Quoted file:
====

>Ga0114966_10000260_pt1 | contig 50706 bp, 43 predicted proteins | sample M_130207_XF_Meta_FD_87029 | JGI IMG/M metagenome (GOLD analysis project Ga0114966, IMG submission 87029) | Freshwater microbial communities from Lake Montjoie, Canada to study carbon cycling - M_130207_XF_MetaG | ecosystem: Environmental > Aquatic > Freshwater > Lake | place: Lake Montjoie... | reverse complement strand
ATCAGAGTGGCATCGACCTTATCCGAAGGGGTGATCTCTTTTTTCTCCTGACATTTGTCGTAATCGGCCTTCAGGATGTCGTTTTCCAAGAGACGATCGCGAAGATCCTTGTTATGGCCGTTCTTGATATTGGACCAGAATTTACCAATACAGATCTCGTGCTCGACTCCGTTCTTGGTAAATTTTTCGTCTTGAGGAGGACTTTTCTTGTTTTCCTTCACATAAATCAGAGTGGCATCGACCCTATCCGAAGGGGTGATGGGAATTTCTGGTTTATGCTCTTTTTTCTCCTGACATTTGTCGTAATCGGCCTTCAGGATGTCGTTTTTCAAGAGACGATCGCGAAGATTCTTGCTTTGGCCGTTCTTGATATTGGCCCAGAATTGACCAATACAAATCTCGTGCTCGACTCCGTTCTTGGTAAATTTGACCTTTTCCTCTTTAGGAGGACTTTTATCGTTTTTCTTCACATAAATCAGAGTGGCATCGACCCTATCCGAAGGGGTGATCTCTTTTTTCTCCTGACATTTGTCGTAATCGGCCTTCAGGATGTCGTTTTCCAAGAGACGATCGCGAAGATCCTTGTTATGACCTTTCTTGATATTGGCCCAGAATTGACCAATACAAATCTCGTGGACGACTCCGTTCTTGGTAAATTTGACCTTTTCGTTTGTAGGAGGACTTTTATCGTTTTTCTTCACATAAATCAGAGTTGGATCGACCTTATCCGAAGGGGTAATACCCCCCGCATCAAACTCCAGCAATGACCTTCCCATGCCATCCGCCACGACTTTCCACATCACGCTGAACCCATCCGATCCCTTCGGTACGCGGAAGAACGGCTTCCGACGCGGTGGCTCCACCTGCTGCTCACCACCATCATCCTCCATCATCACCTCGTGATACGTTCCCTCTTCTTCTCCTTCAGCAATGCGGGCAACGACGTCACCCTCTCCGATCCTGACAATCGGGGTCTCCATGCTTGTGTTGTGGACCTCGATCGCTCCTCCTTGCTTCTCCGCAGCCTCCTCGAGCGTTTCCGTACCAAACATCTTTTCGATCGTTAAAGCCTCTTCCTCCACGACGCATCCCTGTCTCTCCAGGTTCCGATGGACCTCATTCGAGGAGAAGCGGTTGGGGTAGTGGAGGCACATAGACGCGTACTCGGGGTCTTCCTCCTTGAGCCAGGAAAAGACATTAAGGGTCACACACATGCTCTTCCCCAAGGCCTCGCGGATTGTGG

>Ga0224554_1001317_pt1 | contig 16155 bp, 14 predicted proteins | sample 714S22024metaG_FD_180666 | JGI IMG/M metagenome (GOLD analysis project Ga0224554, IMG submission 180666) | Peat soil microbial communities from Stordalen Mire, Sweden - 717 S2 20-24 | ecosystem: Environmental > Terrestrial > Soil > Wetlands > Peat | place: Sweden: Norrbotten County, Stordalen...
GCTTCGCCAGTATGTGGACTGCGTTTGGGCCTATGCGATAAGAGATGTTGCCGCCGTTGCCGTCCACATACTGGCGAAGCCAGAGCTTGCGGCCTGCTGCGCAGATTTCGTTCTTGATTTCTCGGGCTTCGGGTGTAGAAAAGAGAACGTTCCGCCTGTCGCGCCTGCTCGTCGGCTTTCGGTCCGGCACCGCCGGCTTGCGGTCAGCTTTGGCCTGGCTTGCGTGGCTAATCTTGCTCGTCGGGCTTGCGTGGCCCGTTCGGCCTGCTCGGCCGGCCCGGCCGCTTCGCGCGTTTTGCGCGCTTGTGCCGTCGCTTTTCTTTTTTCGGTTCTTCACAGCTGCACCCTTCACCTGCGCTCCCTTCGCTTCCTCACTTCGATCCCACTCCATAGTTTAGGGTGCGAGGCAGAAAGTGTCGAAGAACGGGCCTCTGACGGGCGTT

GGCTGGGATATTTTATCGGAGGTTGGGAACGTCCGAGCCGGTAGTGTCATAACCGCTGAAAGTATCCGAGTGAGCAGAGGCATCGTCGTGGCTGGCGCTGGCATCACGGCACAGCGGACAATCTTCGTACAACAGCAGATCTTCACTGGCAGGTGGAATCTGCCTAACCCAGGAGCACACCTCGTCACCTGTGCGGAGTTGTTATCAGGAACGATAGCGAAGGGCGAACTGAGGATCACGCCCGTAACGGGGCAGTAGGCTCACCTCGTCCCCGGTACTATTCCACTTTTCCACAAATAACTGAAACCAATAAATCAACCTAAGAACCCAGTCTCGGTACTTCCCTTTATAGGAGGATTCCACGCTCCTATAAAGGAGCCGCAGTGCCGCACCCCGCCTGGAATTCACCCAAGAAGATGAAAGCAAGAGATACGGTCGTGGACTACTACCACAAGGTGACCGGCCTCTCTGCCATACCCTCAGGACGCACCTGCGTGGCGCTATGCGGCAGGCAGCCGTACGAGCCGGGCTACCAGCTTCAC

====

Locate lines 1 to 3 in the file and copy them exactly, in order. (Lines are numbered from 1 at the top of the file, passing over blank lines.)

>Ga0114966_10000260_pt1 | contig 50706 bp, 43 predicted proteins | sample M_130207_XF_Meta_FD_87029 | JGI IMG/M metagenome (GOLD analysis project Ga0114966, IMG submission 87029) | Freshwater microbial communities from Lake Montjoie, Canada to study carbon cycling - M_130207_XF_MetaG | ecosystem: Environmental > Aquatic > Freshwater > Lake | place: Lake Montjoie... | reverse complement strand
ATCAGAGTGGCATCGACCTTATCCGAAGGGGTGATCTCTTTTTTCTCCTGACATTTGTCGTAATCGGCCTTCAGGATGTCGTTTTCCAAGAGACGATCGCGAAGATCCTTGTTATGGCCGTTCTTGATATTGGACCAGAATTTACCAATACAGATCTCGTGCTCGACTCCGTTCTTGGTAAATTTTTCGTCTTGAGGAGGACTTTTCTTGTTTTCCTTCACATAAATCAGAGTGGCATCGACCCTATCCGAAGGGGTGATGGGAATTTCTGGTTTATGCTCTTTTTTCTCCTGACATTTGTCGTAATCGGCCTTCAGGATGTCGTTTTTCAAGAGACGATCGCGAAGATTCTTGCTTTGGCCGTTCTTGATATTGGCCCAGAATTGACCAATACAAATCTCGTGCTCGACTCCGTTCTTGGTAAATTTGACCTTTTCCTCTTTAGGAGGACTTTTATCGTTTTTCTTCACATAAATCAGAGTGGCATCGACCCTATCCGAAGGGGTGATCTCTTTTTTCTCCTGACATTTGTCGTAATCGGCCTTCAGGATGTCGTTTTCCAAGAGACGATCGCGAAGATCCTTGTTATGACCTTTCTTGATATTGGCCCAGAATTGACCAATACAAATCTCGTGGACGACTCCGTTCTTGGTAAATTTGACCTTTTCGTTTGTAGGAGGACTTTTATCGTTTTTCTTCACATAAATCAGAGTTGGATCGACCTTATCCGAAGGGGTAATACCCCCCGCATCAAACTCCAGCAATGACCTTCCCATGCCATCCGCCACGACTTTCCACATCACGCTGAACCCATCCGATCCCTTCGGTACGCGGAAGAACGGCTTCCGACGCGGTGGCTCCACCTGCTGCTCACCACCATCATCCTCCATCATCACCTCGTGATACGTTCCCTCTTCTTCTCCTTCAGCAATGCGGGCAACGACGTCACCCTCTCCGATCCTGACAATCGGGGTCTCCATGCTTGTGTTGTGGACCTCGATCGCTCCTCCTTGCTTCTCCGCAGCCTCCTCGAGCGTTTCCGTACCAAACATCTTTTCGATCGTTAAAGCCTCTTCCTCCACGACGCATCCCTGTCTCTCCAGGTTCCGATGGACCTCATTCGAGGAGAAGCGGTTGGGGTAGTGGAGGCACATAGACGCGTACTCGGGGTCTTCCTCCTTGAGCCAGGAAAAGACATTAAGGGTCACACACATGCTCTTCCCCAAGGCCTCGCGGATTGTGG

>Ga0224554_1001317_pt1 | contig 16155 bp, 14 predicted proteins | sample 714S22024metaG_FD_180666 | JGI IMG/M metagenome (GOLD analysis project Ga0224554, IMG submission 180666) | Peat soil microbial communities from Stordalen Mire, Sweden - 717 S2 20-24 | ecosystem: Environmental > Terrestrial > Soil > Wetlands > Peat | place: Sweden: Norrbotten County, Stordalen...